"If you ask the community, they want farmers to be more environmentally sustainable in their practises, but when it comes to glyphosate there is a disconnect between the community's understanding of why it's so important to the goals they want farmers to achieve.

"For social licence to mean something, the community needs to properly understand farming, because if they did, they should be supporting farmers' access to innovations like glyphosate."

 IARC assessed glyphosate as posing less risk than drinking alcohol.

IARC assessed glyphosate as posing less risk than drinking alcohol.

Despite the herbicide being on the market for more than 30 years, the debate surrounding its safety has only been going for just over five years after the International Agency for Research on Cancer (IARC), a branch of the World Health Organisation, found glyphosate to be a probable carcinogen in 2015.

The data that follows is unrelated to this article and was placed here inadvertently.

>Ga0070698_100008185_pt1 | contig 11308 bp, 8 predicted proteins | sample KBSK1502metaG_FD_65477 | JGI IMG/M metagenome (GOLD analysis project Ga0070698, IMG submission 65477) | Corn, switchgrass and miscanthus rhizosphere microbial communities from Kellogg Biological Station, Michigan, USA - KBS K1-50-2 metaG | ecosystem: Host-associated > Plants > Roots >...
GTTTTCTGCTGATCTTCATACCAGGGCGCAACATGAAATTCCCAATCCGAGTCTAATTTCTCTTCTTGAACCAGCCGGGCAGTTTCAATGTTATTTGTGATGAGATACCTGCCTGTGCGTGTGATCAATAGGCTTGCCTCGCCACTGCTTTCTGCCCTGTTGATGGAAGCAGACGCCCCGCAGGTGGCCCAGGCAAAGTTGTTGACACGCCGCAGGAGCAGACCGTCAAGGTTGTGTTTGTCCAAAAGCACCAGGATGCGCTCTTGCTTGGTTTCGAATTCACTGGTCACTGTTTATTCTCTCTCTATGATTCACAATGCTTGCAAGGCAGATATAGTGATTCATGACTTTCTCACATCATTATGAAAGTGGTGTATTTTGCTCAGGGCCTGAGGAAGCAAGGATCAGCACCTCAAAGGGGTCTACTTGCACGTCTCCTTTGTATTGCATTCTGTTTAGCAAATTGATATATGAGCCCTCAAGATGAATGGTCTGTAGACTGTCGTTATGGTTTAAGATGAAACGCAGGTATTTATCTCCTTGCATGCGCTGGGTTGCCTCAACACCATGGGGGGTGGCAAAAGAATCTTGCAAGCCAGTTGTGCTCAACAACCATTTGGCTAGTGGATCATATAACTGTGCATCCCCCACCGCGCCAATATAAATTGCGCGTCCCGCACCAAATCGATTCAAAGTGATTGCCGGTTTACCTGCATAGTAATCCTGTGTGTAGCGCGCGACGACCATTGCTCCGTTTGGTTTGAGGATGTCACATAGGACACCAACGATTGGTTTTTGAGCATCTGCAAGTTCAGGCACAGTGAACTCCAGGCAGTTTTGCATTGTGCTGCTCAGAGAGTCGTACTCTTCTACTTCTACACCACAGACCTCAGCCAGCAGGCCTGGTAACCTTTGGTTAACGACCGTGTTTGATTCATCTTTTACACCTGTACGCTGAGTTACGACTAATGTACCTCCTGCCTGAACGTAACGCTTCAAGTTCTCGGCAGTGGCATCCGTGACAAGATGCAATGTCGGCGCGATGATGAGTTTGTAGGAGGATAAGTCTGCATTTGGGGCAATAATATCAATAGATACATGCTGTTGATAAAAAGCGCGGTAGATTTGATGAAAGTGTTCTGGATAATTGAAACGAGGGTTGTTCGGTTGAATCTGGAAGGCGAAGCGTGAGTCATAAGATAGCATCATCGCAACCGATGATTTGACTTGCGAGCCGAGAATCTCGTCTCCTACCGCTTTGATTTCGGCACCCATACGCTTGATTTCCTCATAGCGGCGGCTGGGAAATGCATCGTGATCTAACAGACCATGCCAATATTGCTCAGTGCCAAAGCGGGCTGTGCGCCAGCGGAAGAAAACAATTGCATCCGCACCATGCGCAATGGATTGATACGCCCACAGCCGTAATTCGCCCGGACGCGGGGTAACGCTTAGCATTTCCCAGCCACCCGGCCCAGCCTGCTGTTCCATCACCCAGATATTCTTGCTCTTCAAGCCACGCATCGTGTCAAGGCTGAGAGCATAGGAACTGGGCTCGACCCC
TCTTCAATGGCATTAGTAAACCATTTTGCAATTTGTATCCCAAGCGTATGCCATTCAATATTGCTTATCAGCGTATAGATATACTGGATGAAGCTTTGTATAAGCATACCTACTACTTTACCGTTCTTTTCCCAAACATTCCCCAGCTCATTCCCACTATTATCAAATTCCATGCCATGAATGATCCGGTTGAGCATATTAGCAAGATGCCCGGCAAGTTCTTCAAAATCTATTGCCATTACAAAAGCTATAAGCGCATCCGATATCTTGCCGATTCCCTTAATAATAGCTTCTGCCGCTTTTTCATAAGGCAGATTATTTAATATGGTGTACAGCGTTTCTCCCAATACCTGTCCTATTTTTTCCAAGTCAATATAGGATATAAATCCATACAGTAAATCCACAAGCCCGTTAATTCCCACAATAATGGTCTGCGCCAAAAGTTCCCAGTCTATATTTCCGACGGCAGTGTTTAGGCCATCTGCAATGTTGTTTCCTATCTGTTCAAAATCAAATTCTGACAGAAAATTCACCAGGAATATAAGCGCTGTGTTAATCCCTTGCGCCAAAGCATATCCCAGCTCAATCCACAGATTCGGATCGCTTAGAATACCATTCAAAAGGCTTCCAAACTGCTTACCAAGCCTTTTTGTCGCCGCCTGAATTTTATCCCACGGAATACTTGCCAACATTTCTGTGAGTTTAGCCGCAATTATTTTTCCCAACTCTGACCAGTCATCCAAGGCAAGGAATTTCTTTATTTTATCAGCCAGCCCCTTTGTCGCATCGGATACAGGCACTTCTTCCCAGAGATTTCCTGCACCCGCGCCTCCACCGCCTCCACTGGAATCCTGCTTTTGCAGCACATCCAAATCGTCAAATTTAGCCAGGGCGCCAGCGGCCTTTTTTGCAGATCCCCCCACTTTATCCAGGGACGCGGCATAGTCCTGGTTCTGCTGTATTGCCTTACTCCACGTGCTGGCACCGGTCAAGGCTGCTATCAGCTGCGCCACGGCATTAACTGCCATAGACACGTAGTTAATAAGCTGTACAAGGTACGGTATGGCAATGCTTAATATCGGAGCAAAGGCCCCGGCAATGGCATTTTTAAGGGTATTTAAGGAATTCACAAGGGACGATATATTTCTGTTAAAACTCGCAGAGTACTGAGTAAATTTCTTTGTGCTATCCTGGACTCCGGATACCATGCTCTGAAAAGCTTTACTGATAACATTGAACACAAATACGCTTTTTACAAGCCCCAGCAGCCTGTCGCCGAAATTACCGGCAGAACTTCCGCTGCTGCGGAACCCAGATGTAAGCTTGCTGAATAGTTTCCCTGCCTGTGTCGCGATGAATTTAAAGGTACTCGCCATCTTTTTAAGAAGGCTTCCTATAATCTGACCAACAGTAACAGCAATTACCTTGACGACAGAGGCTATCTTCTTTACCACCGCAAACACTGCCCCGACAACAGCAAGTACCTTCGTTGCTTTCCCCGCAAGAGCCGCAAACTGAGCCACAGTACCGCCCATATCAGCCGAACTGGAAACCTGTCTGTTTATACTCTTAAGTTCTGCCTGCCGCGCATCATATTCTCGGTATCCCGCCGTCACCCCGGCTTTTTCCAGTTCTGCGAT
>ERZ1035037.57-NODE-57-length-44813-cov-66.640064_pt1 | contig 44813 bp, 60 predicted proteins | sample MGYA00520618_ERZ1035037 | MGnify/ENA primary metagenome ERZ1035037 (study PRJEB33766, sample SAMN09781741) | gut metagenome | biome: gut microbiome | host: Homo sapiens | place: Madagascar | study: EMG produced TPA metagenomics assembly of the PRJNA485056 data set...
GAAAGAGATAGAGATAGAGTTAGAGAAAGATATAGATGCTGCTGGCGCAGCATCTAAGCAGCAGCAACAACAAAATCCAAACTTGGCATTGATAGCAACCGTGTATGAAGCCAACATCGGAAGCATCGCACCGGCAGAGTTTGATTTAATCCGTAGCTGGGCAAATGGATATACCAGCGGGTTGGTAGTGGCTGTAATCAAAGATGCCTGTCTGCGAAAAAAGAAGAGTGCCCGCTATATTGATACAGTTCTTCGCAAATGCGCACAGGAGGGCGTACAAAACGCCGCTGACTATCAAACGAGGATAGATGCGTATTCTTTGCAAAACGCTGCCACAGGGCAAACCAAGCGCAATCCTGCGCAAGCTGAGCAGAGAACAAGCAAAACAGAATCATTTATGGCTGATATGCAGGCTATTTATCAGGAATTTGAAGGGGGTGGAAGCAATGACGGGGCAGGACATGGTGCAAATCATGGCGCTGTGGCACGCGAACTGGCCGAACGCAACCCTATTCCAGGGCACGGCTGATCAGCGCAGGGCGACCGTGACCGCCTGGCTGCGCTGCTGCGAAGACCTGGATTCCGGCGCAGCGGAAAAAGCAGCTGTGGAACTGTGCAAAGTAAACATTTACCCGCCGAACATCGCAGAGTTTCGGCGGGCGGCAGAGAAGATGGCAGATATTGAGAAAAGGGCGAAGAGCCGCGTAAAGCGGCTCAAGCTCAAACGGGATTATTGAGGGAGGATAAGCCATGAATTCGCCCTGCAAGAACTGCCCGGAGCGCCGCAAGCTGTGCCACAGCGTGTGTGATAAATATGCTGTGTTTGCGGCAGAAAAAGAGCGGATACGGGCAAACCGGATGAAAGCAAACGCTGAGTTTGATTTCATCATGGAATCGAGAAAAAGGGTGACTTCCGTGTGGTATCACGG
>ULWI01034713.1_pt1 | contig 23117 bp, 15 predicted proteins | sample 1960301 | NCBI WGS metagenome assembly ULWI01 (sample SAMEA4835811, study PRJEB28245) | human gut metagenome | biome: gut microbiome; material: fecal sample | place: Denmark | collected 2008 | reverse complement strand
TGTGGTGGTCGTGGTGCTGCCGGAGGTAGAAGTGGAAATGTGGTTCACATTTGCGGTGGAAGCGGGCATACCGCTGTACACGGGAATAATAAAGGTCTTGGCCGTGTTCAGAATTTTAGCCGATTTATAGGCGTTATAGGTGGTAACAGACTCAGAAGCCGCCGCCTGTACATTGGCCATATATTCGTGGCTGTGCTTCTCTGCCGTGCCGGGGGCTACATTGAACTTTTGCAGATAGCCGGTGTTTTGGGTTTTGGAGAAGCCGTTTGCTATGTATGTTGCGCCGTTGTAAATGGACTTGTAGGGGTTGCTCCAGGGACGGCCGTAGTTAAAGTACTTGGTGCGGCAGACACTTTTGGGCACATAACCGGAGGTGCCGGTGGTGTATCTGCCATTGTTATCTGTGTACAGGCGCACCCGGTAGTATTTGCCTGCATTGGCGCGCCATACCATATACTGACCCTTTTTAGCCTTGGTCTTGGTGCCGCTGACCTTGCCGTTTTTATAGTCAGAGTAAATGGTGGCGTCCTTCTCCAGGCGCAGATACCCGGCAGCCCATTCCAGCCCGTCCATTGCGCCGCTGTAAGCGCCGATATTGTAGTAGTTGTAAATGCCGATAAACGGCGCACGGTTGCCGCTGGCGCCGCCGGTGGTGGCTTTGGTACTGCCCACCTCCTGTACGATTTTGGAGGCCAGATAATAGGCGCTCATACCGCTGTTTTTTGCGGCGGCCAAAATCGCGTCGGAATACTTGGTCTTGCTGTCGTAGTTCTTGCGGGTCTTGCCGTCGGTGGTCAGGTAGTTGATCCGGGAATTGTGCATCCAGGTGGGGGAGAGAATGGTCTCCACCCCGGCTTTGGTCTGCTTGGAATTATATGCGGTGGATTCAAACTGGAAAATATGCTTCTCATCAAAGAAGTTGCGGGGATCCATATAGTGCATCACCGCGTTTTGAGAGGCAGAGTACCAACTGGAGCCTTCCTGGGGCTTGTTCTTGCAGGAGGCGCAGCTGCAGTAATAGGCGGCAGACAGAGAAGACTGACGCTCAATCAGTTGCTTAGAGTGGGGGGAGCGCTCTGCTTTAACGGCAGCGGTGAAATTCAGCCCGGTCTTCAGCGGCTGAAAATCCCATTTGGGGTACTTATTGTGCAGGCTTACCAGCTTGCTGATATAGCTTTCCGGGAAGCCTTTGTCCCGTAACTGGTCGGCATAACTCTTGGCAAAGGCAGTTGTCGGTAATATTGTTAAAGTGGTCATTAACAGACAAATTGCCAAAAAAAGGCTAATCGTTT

IARC is not a scientific agency and it doesn't do research of its own, but it assesses information and plays a role in advising regulatory bodies on potential hazards, allowing the relevant regulatory agencies to consider if there are any associated risks and manage them appropriately.

Mr Cossey said from more than 1000 scientific assessments, IARC had only ever found one substance to be "probably not carcinogenic'"

"IARC gave glyphosate a probably carcinogenic rating and the problem is that to non-scientific people that sounds really scary, when in reality there is no scientific data which shows it actually causes cancer in humans," he said.

"In fact, every single independent, sophisticated, scientific regulator around the globe has assessed and re-assessed glyphosate and continues to confirm its safety."